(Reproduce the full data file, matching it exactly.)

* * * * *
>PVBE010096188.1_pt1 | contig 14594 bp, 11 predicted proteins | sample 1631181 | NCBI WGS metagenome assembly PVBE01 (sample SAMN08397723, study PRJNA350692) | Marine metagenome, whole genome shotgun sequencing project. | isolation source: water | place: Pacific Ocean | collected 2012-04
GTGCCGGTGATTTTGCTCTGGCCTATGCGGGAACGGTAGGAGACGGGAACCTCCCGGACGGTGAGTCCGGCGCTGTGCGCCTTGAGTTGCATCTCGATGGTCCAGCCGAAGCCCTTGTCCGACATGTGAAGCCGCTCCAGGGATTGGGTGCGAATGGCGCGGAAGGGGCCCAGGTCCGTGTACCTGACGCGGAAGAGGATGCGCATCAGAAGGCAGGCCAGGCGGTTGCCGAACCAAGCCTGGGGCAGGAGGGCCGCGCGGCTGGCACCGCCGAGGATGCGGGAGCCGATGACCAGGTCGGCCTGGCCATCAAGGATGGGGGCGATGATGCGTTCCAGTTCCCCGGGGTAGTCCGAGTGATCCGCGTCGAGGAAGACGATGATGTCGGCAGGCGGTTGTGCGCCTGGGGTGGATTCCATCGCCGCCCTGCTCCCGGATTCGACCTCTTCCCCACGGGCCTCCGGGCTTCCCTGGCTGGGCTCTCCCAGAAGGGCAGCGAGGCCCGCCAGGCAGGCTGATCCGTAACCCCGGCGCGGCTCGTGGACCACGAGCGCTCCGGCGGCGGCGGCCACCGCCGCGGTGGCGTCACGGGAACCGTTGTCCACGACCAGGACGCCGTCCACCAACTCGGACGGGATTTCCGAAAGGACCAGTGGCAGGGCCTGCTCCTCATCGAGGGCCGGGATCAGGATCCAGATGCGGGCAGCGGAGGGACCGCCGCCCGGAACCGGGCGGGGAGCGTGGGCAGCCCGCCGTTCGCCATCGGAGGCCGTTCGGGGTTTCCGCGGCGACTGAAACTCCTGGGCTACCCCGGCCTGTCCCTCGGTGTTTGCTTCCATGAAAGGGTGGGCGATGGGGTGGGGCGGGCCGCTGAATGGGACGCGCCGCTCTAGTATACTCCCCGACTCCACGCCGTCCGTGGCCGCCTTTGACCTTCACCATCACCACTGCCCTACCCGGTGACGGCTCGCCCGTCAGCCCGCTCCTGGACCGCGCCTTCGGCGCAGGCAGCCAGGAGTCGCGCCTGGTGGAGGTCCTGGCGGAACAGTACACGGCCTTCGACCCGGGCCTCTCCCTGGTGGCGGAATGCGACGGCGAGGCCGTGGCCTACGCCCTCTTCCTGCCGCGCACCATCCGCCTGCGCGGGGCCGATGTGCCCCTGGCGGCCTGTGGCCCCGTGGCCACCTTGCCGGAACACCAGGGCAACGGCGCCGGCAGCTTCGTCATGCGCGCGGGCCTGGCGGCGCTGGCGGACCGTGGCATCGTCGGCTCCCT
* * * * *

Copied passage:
>PVBE010096188.1_pt1 | contig 14594 bp, 11 predicted proteins | sample 1631181 | NCBI WGS metagenome assembly PVBE01 (sample SAMN08397723, study PRJNA350692) | Marine metagenome, whole genome shotgun sequencing project. | isolation source: water | place: Pacific Ocean | collected 2012-04
GTGCCGGTGATTTTGCTCTGGCCTATGCGGGAACGGTAGGAGACGGGAACCTCCCGGACGGTGAGTCCGGCGCTGTGCGCCTTGAGTTGCATCTCGATGGTCCAGCCGAAGCCCTTGTCCGACATGTGAAGCCGCTCCAGGGATTGGGTGCGAATGGCGCGGAAGGGGCCCAGGTCCGTGTACCTGACGCGGAAGAGGATGCGCATCAGAAGGCAGGCCAGGCGGTTGCCGAACCAAGCCTGGGGCAGGAGGGCCGCGCGGCTGGCACCGCCGAGGATGCGGGAGCCGATGACCAGGTCGGCCTGGCCATCAAGGATGGGGGCGATGATGCGTTCCAGTTCCCCGGGGTAGTCCGAGTGATCCGCGTCGAGGAAGACGATGATGTCGGCAGGCGGTTGTGCGCCTGGGGTGGATTCCATCGCCGCCCTGCTCCCGGATTCGACCTCTTCCCCACGGGCCTCCGGGCTTCCCTGGCTGGGCTCTCCCAGAAGGGCAGCGAGGCCCGCCAGGCAGGCTGATCCGTAACCCCGGCGCGGCTCGTGGACCACGAGCGCTCCGGCGGCGGCGGCCACCGCCGCGGTGGCGTCACGGGAACCGTTGTCCACGACCAGGACGCCGTCCACCAACTCGGACGGGATTTCCGAAAGGACCAGTGGCAGGGCCTGCTCCTCATCGAGGGCCGGGATCAGGATCCAGATGCGGGCAGCGGAGGGACCGCCGCCCGGAACCGGGCGGGGAGCGTGGGCAGCCCGCCGTTCGCCATCGGAGGCCGTTCGGGGTTTCCGCGGCGACTGAAACTCCTGGGCTACCCCGGCCTGTCCCTCGGTGTTTGCTTCCATGAAAGGGTGGGCGATGGGGTGGGGCGGGCCGCTGAATGGGACGCGCCGCTCTAGTATACTCCCCGACTCCACGCCGTCCGTGGCCGCCTTTGACCTTCACCATCACCACTGCCCTACCCGGTGACGGCTCGCCCGTCAGCCCGCTCCTGGACCGCGCCTTCGGCGCAGGCAGCCAGGAGTCGCGCCTGGTGGAGGTCCTGGCGGAACAGTACACGGCCTTCGACCCGGGCCTCTCCCTGGTGGCGGAATGCGACGGCGAGGCCGTGGCCTACGCCCTCTTCCTGCCGCGCACCATCCGCCTGCGCGGGGCCGATGTGCCCCTGGCGGCCTGTGGCCCCGTGGCCACCTTGCCGGAACACCAGGGCAACGGCGCCGGCAGCTTCGTCATGCGCGCGGGCCTGGCGGCGCTGGCGGACCGTGGCATCGTCGGCTCCCT